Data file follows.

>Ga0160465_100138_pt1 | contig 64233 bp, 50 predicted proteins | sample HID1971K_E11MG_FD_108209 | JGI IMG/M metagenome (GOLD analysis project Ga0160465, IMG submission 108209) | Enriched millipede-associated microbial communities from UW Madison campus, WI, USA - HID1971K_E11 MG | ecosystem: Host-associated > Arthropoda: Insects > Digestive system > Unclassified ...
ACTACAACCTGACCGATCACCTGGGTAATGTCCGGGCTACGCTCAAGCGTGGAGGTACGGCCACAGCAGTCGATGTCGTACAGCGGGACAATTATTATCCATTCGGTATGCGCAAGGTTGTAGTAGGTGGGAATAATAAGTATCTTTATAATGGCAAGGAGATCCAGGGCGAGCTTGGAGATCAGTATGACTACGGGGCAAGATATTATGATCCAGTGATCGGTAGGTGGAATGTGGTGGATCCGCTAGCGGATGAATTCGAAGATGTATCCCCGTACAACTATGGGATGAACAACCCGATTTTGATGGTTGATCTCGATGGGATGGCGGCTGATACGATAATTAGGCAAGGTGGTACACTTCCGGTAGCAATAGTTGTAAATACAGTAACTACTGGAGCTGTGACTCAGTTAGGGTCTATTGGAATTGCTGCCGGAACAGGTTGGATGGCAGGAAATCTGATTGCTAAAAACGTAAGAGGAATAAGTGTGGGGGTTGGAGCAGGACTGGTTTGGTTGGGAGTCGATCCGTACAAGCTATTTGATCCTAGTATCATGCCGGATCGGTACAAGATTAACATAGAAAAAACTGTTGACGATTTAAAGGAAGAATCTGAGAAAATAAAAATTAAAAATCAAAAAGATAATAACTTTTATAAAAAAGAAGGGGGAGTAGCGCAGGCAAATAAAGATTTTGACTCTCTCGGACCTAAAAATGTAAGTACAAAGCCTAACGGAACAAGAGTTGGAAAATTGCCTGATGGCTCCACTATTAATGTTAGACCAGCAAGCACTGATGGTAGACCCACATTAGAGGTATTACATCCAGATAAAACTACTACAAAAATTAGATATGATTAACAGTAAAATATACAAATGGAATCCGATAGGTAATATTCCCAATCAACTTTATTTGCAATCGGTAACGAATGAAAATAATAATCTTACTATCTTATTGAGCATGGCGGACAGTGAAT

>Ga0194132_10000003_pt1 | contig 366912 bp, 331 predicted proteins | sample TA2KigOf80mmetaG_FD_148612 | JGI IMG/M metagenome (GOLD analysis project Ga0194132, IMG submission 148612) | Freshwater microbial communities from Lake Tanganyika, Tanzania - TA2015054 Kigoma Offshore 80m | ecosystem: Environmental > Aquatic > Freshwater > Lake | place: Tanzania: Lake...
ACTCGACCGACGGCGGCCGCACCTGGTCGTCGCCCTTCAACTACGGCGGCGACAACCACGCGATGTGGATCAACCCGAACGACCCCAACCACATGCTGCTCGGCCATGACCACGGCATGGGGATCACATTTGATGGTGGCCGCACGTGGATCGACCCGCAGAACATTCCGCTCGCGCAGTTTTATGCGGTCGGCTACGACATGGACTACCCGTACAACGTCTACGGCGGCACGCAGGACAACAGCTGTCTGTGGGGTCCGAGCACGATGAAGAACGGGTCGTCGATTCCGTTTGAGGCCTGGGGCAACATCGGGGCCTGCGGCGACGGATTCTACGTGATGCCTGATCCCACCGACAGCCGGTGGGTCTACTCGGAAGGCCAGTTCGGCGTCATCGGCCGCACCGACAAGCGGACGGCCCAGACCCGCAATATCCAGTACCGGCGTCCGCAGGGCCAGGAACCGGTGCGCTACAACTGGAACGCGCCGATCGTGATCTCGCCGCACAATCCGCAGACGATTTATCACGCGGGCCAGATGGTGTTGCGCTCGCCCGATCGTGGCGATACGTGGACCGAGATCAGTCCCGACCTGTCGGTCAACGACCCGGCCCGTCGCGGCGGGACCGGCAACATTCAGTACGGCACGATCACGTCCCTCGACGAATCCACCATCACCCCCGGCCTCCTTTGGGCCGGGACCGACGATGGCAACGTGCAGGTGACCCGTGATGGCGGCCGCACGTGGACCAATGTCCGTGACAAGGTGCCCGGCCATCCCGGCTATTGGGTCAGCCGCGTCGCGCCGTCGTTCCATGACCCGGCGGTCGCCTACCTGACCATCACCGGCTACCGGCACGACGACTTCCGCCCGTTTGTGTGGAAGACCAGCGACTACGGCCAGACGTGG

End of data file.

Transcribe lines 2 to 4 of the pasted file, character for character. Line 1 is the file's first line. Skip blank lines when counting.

ACTACAACCTGACCGATCACCTGGGTAATGTCCGGGCTACGCTCAAGCGTGGAGGTACGGCCACAGCAGTCGATGTCGTACAGCGGGACAATTATTATCCATTCGGTATGCGCAAGGTTGTAGTAGGTGGGAATAATAAGTATCTTTATAATGGCAAGGAGATCCAGGGCGAGCTTGGAGATCAGTATGACTACGGGGCAAGATATTATGATCCAGTGATCGGTAGGTGGAATGTGGTGGATCCGCTAGCGGATGAATTCGAAGATGTATCCCCGTACAACTATGGGATGAACAACCCGATTTTGATGGTTGATCTCGATGGGATGGCGGCTGATACGATAATTAGGCAAGGTGGTACACTTCCGGTAGCAATAGTTGTAAATACAGTAACTACTGGAGCTGTGACTCAGTTAGGGTCTATTGGAATTGCTGCCGGAACAGGTTGGATGGCAGGAAATCTGATTGCTAAAAACGTAAGAGGAATAAGTGTGGGGGTTGGAGCAGGACTGGTTTGGTTGGGAGTCGATCCGTACAAGCTATTTGATCCTAGTATCATGCCGGATCGGTACAAGATTAACATAGAAAAAACTGTTGACGATTTAAAGGAAGAATCTGAGAAAATAAAAATTAAAAATCAAAAAGATAATAACTTTTATAAAAAAGAAGGGGGAGTAGCGCAGGCAAATAAAGATTTTGACTCTCTCGGACCTAAAAATGTAAGTACAAAGCCTAACGGAACAAGAGTTGGAAAATTGCCTGATGGCTCCACTATTAATGTTAGACCAGCAAGCACTGATGGTAGACCCACATTAGAGGTATTACATCCAGATAAAACTACTACAAAAATTAGATATGATTAACAGTAAAATATACAAATGGAATCCGATAGGTAATATTCCCAATCAACTTTATTTGCAATCGGTAACGAATGAAAATAATAATCTTACTATCTTATTGAGCATGGCGGACAGTGAAT

>Ga0194132_10000003_pt1 | contig 366912 bp, 331 predicted proteins | sample TA2KigOf80mmetaG_FD_148612 | JGI IMG/M metagenome (GOLD analysis project Ga0194132, IMG submission 148612) | Freshwater microbial communities from Lake Tanganyika, Tanzania - TA2015054 Kigoma Offshore 80m | ecosystem: Environmental > Aquatic > Freshwater > Lake | place: Tanzania: Lake...
ACTCGACCGACGGCGGCCGCACCTGGTCGTCGCCCTTCAACTACGGCGGCGACAACCACGCGATGTGGATCAACCCGAACGACCCCAACCACATGCTGCTCGGCCATGACCACGGCATGGGGATCACATTTGATGGTGGCCGCACGTGGATCGACCCGCAGAACATTCCGCTCGCGCAGTTTTATGCGGTCGGCTACGACATGGACTACCCGTACAACGTCTACGGCGGCACGCAGGACAACAGCTGTCTGTGGGGTCCGAGCACGATGAAGAACGGGTCGTCGATTCCGTTTGAGGCCTGGGGCAACATCGGGGCCTGCGGCGACGGATTCTACGTGATGCCTGATCCCACCGACAGCCGGTGGGTCTACTCGGAAGGCCAGTTCGGCGTCATCGGCCGCACCGACAAGCGGACGGCCCAGACCCGCAATATCCAGTACCGGCGTCCGCAGGGCCAGGAACCGGTGCGCTACAACTGGAACGCGCCGATCGTGATCTCGCCGCACAATCCGCAGACGATTTATCACGCGGGCCAGATGGTGTTGCGCTCGCCCGATCGTGGCGATACGTGGACCGAGATCAGTCCCGACCTGTCGGTCAACGACCCGGCCCGTCGCGGCGGGACCGGCAACATTCAGTACGGCACGATCACGTCCCTCGACGAATCCACCATCACCCCCGGCCTCCTTTGGGCCGGGACCGACGATGGCAACGTGCAGGTGACCCGTGATGGCGGCCGCACGTGGACCAATGTCCGTGACAAGGTGCCCGGCCATCCCGGCTATTGGGTCAGCCGCGTCGCGCCGTCGTTCCATGACCCGGCGGTCGCCTACCTGACCATCACCGGCTACCGGCACGACGACTTCCGCCCGTTTGTGTGGAAGACCAGCGACTACGGCCAGACGTGG